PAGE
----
‘Extremely rare’ 18th century Chinese vase kept in kitchen of family home for nearly four decades sells for £1.2m
- The 2ft-tall cobalt blue vase had been lovingly on display in a family dining room
- Not knowing its worth, the former owner ‘didn’t think it was anything important’
- It used to belong to the Qianlong Emperor, who ruled China from 1736 to 1795
- Auctioneers Dreweatts had expected it to go for between £100,000 to £150,000
- But a Chinese buyer has shattered expectations with a winning bid of £1.2 million
An ‘extremely rare’ 18th century Chinese vase which was kept in the kitchen of a family home for nearly four decades has been sold for £1.2 million.
The 2ft tall blue-glazed silver and gilt vase was bought by the owner’s late father, who was a surgeon, in the 1980s just because he found it attractive.
Initially, its value was not known and it was stored in the kitchen at the family home in the Midlands.
But the vase, which has a crack in its neck and is decorated with cranes and bats, was moved to a safer spot in the dining room after an antiques expert spotted it during a social visit.
Years later the same expert identified the Chinese emperor Qianlong’s six character seal mark on its base and said it was likely displayed in the halls of the Qing palace in the mid-18th century.
The vase was bought by the father of its former owner who didn’t know how much it was worth. Pictured is Francesca Whitham from Dreweatts with the vase
The 2ft-tall cobalt blue vase is enamelled in bright gold and silver and was expected to go for £150,000, but instead went for £1.2million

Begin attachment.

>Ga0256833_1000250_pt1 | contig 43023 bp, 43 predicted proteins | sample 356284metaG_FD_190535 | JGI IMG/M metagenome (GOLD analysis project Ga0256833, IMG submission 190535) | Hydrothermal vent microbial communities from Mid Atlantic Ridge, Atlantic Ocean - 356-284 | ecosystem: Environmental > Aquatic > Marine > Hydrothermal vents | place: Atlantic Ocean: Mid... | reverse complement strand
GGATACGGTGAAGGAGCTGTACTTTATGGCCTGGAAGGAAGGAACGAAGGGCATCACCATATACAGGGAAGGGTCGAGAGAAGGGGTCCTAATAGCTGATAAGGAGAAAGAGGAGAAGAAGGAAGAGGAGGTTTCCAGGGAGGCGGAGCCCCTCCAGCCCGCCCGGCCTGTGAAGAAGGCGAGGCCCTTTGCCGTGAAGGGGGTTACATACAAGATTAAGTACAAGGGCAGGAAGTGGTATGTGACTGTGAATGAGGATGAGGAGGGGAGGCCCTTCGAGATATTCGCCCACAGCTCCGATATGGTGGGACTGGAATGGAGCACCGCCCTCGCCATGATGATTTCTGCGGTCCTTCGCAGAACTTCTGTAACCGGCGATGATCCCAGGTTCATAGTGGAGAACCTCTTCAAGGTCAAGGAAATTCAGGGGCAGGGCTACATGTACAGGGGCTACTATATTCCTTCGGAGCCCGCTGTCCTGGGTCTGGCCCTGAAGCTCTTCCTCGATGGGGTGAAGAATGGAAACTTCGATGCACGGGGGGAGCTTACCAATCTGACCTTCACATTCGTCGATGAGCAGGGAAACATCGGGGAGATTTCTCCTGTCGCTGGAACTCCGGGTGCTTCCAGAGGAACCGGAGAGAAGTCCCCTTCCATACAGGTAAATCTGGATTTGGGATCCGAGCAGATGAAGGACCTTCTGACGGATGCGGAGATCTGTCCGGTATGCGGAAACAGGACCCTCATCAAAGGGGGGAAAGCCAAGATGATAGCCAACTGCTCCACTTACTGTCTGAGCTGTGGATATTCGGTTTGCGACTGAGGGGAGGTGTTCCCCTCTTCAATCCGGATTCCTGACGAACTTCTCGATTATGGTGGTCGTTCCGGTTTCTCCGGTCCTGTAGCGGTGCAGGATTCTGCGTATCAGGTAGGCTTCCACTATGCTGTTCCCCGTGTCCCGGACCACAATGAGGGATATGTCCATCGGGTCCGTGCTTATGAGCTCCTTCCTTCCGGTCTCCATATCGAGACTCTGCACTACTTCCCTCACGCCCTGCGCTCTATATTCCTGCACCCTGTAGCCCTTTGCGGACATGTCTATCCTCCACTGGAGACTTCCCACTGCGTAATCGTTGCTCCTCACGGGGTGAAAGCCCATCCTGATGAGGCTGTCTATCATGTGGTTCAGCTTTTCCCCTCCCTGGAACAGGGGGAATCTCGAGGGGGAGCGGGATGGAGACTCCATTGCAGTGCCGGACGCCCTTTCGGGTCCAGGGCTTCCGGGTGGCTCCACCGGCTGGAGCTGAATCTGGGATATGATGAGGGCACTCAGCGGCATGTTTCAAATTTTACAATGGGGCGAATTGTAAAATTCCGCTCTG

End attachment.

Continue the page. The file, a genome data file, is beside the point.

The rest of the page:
It has a seal on its base indicating it belonged to the Qianlong Emperor of China in the 18th century
The vase had been bought in the 1980s by the seller’s father for a couple of hundred pounds, with no idea as to its true worth
The owner put it up for sale with auctioneers Dreweatts, of Newbury, Berkshire.
It was given a conservative estimate of £100,000 to £150,000 but interest in it by the super-rich Chinese eager to buy back their lost heritage saw it sell for a hammer price of £1.2m.
With fees added on the winning bidder, an anonymous international buyer, paid £1,449,000 for it.
Mark Newstead, a specialist consultant in Asian ceramic art at Dreweatts, said: ‘I was at the house with my wife for lunch in the 1990s.
‘I was surprised to see the vase in the kitchen and said ‘I think that’s something rather good’ but didn’t pick it up or inspect it as that wouldn’t have been appropriate.
‘I saw it again some years later and had a proper look and it seemed more promising. It had been moved to a safer spot on a mahogany sideboard, well set back from the edge.
The vase was originally spotted by an antique expert during a social visit. Mark Newstead, specialist consultant at Dreweatts for Asian Ceramics and Works of Art, pictured with the vase
‘The surgeon bought it just as a decorative thing. We do not have a receipt but the daughter is reasonably certain he bought it sometime between 1988 and 1993.
‘He had a good eye. At the time the Chinese weren’t really a force in the market so you could find things for a relatively modest price – although this was still a great find.
‘The principle interest in the 1980s was earlier ceramics. The owner didn’t think it was anything important, he just bought it because he loved it.
The ornate vase features flying cranes and bats, which are meant to signify longevity and prosperity
‘The technique of gold and silver is very rare. There are other examples but none with this design.
‘We kept the estimate low but had a lot of interest leading up to the sale from China, Hong Kong, America and the UK.
‘We are delighted with the result. It shows the demand for the finest porcelain produced in the world. It is a fabulous result and we are privileged to have sold it.’
The giant Chines vase had been sat in a family dining room before its true worth was discovered
The cobalt blue vase is delicately enamelled in gold and silver and has emblems for the ‘eight immortals’ associated with Daoism as well as flying cranes and bats which symbolise longevity and prosperity.
Dreweatts said no other porcelain decorated with the same subject in gold and silver appears to have ever been documented before and the vase was of exceptional quality.
Qianlong was the fourth emperor of the Qing dynasry and ruled from 1736 to 1795.